Injury concerns remain as US team opens camp

PRINCETON, N.J. (AP) — Before wrapping themselves in the red, white and blue, the U.S. soccer players surrounded themselves with orange and black.

Players began training for the World Cup on Monday at Princeton University's Roberts Stadium, a $13.4 million soccer facility opened two years ago by the alma mater of U.S. coach Bob Bradley, who also coached the Tigers from 1984-95.

Even on the first day of workouts, there were injuries that caused goalkeeper Tim Howard (quadriceps strain), defender Jay DeMerit (abdominal strain), forward Eddie Johnson (hamstring strain) and defender Chad Marshall (slight hamstring strain) to be in the trainer's room instead of sprinting across the lush, green grass, where pennants making Ivy League titles and NCAA tournament appearances flapped. Defender Carlos Bocanegra (abdominal strain) did ball work on his own.

"We've had long seasons, all of us, and guys have some knocks," said Howard, the starter for Everton in England. "There's no reason to rush anyone into it right now. Everything is just precautionary."

Landon Donovan, Edson Buddle and Jose Torres weren't around at all, off getting physicals after reporting Sunday. Four players based in Europe were still due to arrive late Monday or Tuesday.

And there were still questions about one player who won't be coming, forward Charlie Davies.

Davies thought he recovered sufficiently from a near-fatal car crash last October to merit an invitation only to learn last Tuesday he had been omitted from the 30-man preliminary roster.

Bradley said he made the decision based on input from U.S. trainers and the staff of Davies' French club, Sochaux. Bradley even viewed a video of Davies in a recent training session in France.

He understood Davies' anger last week.

"There's a lot of emotion at that time," he said. "From right after the accident until now, you know, he put all his energy and emotion into his rehab, and he did it, you know, with an obvious timetable."

Bradley shared a conversation he had with Davies in February, saying he felt as if he were a father or an older brother. He had been aware of all the favorable accounts Davies had been giving of his rehabilitation during interviews and on his Twitter account.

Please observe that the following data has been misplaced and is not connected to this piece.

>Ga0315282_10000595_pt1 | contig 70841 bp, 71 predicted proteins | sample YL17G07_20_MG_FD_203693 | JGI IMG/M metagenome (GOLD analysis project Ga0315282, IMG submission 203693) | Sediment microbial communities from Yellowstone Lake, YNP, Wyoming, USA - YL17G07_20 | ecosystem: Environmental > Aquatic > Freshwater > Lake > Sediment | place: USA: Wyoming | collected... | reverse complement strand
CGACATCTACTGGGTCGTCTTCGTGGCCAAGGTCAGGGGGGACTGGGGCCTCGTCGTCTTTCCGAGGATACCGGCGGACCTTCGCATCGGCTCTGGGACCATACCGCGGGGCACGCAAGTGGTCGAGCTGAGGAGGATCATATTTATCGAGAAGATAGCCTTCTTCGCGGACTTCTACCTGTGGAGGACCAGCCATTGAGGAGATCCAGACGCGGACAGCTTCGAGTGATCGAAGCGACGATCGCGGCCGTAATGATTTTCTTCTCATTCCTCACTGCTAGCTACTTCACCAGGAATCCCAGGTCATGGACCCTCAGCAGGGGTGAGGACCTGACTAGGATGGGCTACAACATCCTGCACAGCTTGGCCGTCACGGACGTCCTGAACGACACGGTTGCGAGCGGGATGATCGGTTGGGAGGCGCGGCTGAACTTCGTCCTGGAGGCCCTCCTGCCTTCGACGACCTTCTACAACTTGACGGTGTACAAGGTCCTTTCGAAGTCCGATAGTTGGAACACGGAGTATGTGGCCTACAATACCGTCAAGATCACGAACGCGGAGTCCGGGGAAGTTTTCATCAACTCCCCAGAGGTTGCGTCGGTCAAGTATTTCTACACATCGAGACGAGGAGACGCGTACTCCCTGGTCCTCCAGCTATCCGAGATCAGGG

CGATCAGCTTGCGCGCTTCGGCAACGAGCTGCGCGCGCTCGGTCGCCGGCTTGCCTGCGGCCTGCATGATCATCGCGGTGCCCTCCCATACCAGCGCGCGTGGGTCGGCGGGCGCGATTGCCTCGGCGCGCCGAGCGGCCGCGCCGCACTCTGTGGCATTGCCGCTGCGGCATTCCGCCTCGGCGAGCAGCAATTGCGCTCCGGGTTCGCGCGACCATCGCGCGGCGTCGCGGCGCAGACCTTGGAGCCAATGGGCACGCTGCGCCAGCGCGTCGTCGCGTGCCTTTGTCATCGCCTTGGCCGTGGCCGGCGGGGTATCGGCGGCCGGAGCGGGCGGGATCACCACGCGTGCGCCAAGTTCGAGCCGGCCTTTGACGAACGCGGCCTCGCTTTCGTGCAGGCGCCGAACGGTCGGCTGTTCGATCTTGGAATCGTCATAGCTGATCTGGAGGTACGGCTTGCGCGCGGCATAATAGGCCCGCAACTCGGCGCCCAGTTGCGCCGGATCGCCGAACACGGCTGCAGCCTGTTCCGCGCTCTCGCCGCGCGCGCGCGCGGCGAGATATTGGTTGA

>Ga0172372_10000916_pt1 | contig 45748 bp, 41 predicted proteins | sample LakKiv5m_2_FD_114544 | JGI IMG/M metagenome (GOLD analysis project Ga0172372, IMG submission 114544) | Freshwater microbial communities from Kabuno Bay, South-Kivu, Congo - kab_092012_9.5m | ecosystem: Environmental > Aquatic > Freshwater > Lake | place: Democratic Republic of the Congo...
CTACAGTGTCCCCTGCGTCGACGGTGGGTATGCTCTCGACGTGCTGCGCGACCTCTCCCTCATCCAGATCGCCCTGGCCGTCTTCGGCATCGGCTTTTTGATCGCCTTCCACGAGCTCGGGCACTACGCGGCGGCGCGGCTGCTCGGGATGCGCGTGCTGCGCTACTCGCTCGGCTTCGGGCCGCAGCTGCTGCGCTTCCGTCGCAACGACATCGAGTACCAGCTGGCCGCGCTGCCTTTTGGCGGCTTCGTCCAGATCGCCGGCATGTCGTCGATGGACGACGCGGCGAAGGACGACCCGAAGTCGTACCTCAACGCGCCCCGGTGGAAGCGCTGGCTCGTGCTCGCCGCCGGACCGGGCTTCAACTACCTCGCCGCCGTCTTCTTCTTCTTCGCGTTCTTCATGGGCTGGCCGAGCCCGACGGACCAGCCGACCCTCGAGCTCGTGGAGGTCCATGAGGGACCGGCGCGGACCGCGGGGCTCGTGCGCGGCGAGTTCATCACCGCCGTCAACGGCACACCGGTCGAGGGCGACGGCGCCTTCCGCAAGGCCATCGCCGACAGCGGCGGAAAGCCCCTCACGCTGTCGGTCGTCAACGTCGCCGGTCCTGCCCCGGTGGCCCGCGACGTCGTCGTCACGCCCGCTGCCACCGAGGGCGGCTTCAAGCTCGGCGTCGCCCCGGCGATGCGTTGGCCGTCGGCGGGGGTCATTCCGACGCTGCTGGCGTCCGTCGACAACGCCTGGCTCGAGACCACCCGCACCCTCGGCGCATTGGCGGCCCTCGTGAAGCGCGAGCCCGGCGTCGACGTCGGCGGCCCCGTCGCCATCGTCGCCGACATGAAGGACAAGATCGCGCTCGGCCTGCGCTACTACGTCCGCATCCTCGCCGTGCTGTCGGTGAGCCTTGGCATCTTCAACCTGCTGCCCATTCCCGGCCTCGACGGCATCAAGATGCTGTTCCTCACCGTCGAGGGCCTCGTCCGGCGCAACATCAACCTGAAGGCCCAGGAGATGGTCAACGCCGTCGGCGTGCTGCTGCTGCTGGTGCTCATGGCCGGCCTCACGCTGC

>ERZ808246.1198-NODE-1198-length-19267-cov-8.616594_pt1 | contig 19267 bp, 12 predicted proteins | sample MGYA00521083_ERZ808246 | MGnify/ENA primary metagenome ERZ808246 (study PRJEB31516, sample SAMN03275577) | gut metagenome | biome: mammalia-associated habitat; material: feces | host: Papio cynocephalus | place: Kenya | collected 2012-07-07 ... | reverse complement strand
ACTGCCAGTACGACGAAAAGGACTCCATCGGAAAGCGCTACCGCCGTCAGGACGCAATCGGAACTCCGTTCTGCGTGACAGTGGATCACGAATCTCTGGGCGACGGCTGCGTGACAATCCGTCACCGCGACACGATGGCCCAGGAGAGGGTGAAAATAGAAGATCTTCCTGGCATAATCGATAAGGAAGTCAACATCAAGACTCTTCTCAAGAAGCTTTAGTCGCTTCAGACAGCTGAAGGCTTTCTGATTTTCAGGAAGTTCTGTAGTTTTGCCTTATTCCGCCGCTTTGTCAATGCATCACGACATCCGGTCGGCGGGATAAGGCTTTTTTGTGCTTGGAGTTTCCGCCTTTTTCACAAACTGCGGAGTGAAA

"I told him that I felt that if he could keep his attitude, his mentality, his work ethic, that that was going to be very important." he said. "But I also said if you can find a way to work and put everything into it and maybe not have so much to say, I think it would work for you. Because you don't want to put yourself in a position that you're making all this progress and yet somehow it seems like a failure because the timing just doesn't coincide with the World Cup. What's most important is that you can still get yourself back to the level that you were playing before the accident."

As for the group that's here, Bradley isn't worried — just yet — about the injuries. But he will keep watch.

"We assess as we go through this week whether some of the issues are already on their way to being better and guys are back in training," he said, "or whether it then becomes more of a concern."

Defender Oguchi Onyewu, due to arrive Tuesday, may be the biggest uncertainty, but Bradley expressed confidence in his fitness. Onyewu hasn't played since Oct. 14, when he tore his left patellar tendon. He ended the reason in regular training with AC Milan, which announced Monday he was extending his contract by one year through June 2013 — at no extra money.

"This is an exemplary gesture which deserves sincere congratulations," AC Milan said on its website.

After joining AC Milan last summer from Belgium's Standard Liege, he played in just one competitive match for the Rossoneri, as a 60th-minute substitute against Zurich in the Champions League on Sept. 30.

He'll be tested in exhibitions against the Czech Republic on May 25 in East Hartford, Conn., and Turkey four days later in Philadelphia. Bradley hopes to trim his roster to the 23-player limit by the time the team arrives in Philadelphia on May 26.

"It's like anything else — you have a plan in your head, but then you have to be able to adjust at some points," he said.

The team leaves for South Africa on May 30 and has a final exhibition against Australia on June 5. All that is just to get ready for the opener against England on June 12, followed by first-round games against Slovenia (June 18) and Algeria (June 23).

Bocanegra said that following the first-round elimination in Germany four years ago, reaching the second round is the expectation of fans, media — and players, too.

"We need to be getting out of the group stages on a consistent basis," he said.